“Acadiensis was established in 1971 in order to promote the study of the history of Atlantic Canada. From the beginning, the region and its history have been broadly defined. The scope includes not only the territory of Canada’s four Atlantic Provinces but also northern New England, the Gulf of St. Lawrence and the North Atlantic as they impinge on the history of the region. Contributors have included historians (who account for the largest single group of authors) as well as specialists in historical geography, economic history, folklore, literature, political science, anthropology, sociology, law and other fields. Comparative studies dealing with more than one region are also welcome. Articles are accepted and published in either English or French.

“This publication is published twice annually, in the Spring and Autumn.”

Now available to the University of Cambridge electronically from volume 1 (1971) to present.

Access Acadiensis via the ejournals@cambridge A-Z or at this link.

Image credit: ‘Hills of Terra Nova’ by Robert Hiscock’ on Flickr – https://flic.kr/p/EXTh9

Scandinavian Studies


From the University of Illinois Press website for the journal:

“Scandinavian Studies, official journal of the Society for the Advancement of Scandinavian Study, focuses on the languages, cultures, and histories of the Nordic region, including the countries of Denmark, Finland, Iceland, Norway, and Sweden. It is an interdisciplinary journal spanning work in the humanities and social sciences, and as such serves as an outlet for original research in the languages, literatures, histories, cultures, and societies of the region, ranging from medieval to contemporary times.”

Now available to the University of Cambridge electronically from the JSTOR Complete Current Scholarship Collection platform from volume 82, no. 1 (2010) to the present.

Access Scandinavian Studies via the ejournals@cambridge A-Z or at this link.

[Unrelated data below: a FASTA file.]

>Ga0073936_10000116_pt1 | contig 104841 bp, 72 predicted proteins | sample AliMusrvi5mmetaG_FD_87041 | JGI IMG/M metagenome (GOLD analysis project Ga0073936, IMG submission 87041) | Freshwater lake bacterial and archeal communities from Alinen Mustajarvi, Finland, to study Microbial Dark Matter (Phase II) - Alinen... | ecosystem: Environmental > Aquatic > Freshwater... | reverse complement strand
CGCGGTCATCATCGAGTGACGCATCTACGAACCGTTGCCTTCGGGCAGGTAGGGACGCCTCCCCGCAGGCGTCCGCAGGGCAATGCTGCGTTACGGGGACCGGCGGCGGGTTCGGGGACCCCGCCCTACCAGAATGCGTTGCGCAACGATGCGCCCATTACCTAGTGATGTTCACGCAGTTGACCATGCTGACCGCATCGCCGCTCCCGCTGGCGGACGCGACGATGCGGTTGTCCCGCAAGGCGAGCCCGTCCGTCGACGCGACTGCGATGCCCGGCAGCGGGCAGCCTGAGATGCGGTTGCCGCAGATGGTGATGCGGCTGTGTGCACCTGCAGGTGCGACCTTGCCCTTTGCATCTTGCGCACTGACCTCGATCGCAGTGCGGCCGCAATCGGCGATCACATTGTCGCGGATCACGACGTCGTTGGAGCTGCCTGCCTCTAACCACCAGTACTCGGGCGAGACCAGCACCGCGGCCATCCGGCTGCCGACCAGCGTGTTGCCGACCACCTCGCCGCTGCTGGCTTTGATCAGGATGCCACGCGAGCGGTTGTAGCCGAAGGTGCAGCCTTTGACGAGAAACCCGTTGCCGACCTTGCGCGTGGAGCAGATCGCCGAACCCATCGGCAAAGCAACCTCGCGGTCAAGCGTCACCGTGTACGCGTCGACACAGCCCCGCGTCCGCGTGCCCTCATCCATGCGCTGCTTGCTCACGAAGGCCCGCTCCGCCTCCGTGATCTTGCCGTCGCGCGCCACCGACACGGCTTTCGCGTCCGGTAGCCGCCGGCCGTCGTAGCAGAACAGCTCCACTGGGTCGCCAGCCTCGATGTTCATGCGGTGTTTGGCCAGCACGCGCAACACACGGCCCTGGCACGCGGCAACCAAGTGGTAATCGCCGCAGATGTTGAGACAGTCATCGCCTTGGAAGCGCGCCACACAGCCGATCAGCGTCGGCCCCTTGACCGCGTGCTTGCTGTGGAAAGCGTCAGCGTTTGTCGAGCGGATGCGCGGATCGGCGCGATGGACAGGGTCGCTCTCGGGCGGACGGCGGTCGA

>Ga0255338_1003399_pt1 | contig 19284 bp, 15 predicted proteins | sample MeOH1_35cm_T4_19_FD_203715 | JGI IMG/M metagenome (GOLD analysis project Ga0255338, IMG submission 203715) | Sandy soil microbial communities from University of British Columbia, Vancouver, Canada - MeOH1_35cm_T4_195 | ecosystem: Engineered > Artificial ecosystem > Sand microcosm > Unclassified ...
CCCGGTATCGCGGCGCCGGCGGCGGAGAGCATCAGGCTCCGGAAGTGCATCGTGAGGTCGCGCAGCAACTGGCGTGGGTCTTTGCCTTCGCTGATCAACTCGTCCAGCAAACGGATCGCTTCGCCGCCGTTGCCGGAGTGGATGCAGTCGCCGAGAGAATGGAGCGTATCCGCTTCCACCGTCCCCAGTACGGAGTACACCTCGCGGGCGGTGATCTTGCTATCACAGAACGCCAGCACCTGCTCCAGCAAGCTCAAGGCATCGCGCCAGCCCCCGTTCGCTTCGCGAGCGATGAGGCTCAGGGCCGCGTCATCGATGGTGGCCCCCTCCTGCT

Image credit: ‘1999_Scandinavia_034.jpg’ by nothingtoseehere,  on Flickr – https://www.flickr.com/photos/nothingtoseehere/3399325353/sizes/l/

Revue d’histoire de l’Amérique française

New on ejournals@cambridge A-Z : Revue d’histoire de l’Amérique française.

From the Erudit website for the journal:

La Revue d’histoire de l’Amérique française est consacrée à l’histoire du Québec, du Canada français et de l’Amérique française. Cette définition inclut l’étude des relations avec d’autres groupements et les travaux de nature comparative. Les pages de la revue sont également ouvertes aux réflexions méthodologiques et théoriques sur l’histoire moderne et contemporaine. La revue publie des articles, des bilans historiographiques, des notes de recherche, des notes critiques et des comptes rendus, qui contribuent au progrès de la connaissance historique. À l’occasion, par exemple à la suite de congrès ou de colloques, elle peut éditer des numéros spéciaux thématiques. La revue ne publie que des textes en français.

Now available to the University of Cambridge electronically from the Erudit platform from volume 1, 1947 to the present.

Access Revue d’histoire de l’Amérique française via the ejournals@cambridge A-Z or at this link.

Image credit: ‘Old Quebec’ by mariusz kluzniak on Flickr -https://www.flickr.com/photos/39997856@N03/9124283658/sizes/l/

Journal of the Polynesian Society

New on ejournals@cambridge A-Z : Journal of the Polynesian Society

From the journal website:

Journal of the Polynesian Society [publishes] papers from a wide range of social, cultural, indigenous and historical disciplines on topics related to the past and present lives and cultures of peoples of Pacific/Oceanic heritage, including those of the traditional cultural areas of Polynesia, Melanesia and Micronesia. This includes submissions in the areas of social anthropology, archaeology, ethnology, history, museum and material culture studies, Māori and Pacific Studies, linguistics and biological anthropology. The Journal is published quarterly and includes main articles (typically between 7000-10,000 words), shorter communications (4000 words or less), correspondence and book reviews.”

Now available to the University of Cambridge electronically from the journal website from volume 121 (2012) to present. Access from vol 1 (1892) to volume 122 (2013) from the JSTOR platform.

Access Journal of the Polynesian Society via the ejournals@cambridge A-Z or at this link.

Image credit: ‘French Polynesia’ by Klaquetes on Flickr – https://flic.kr/p/5KmqtG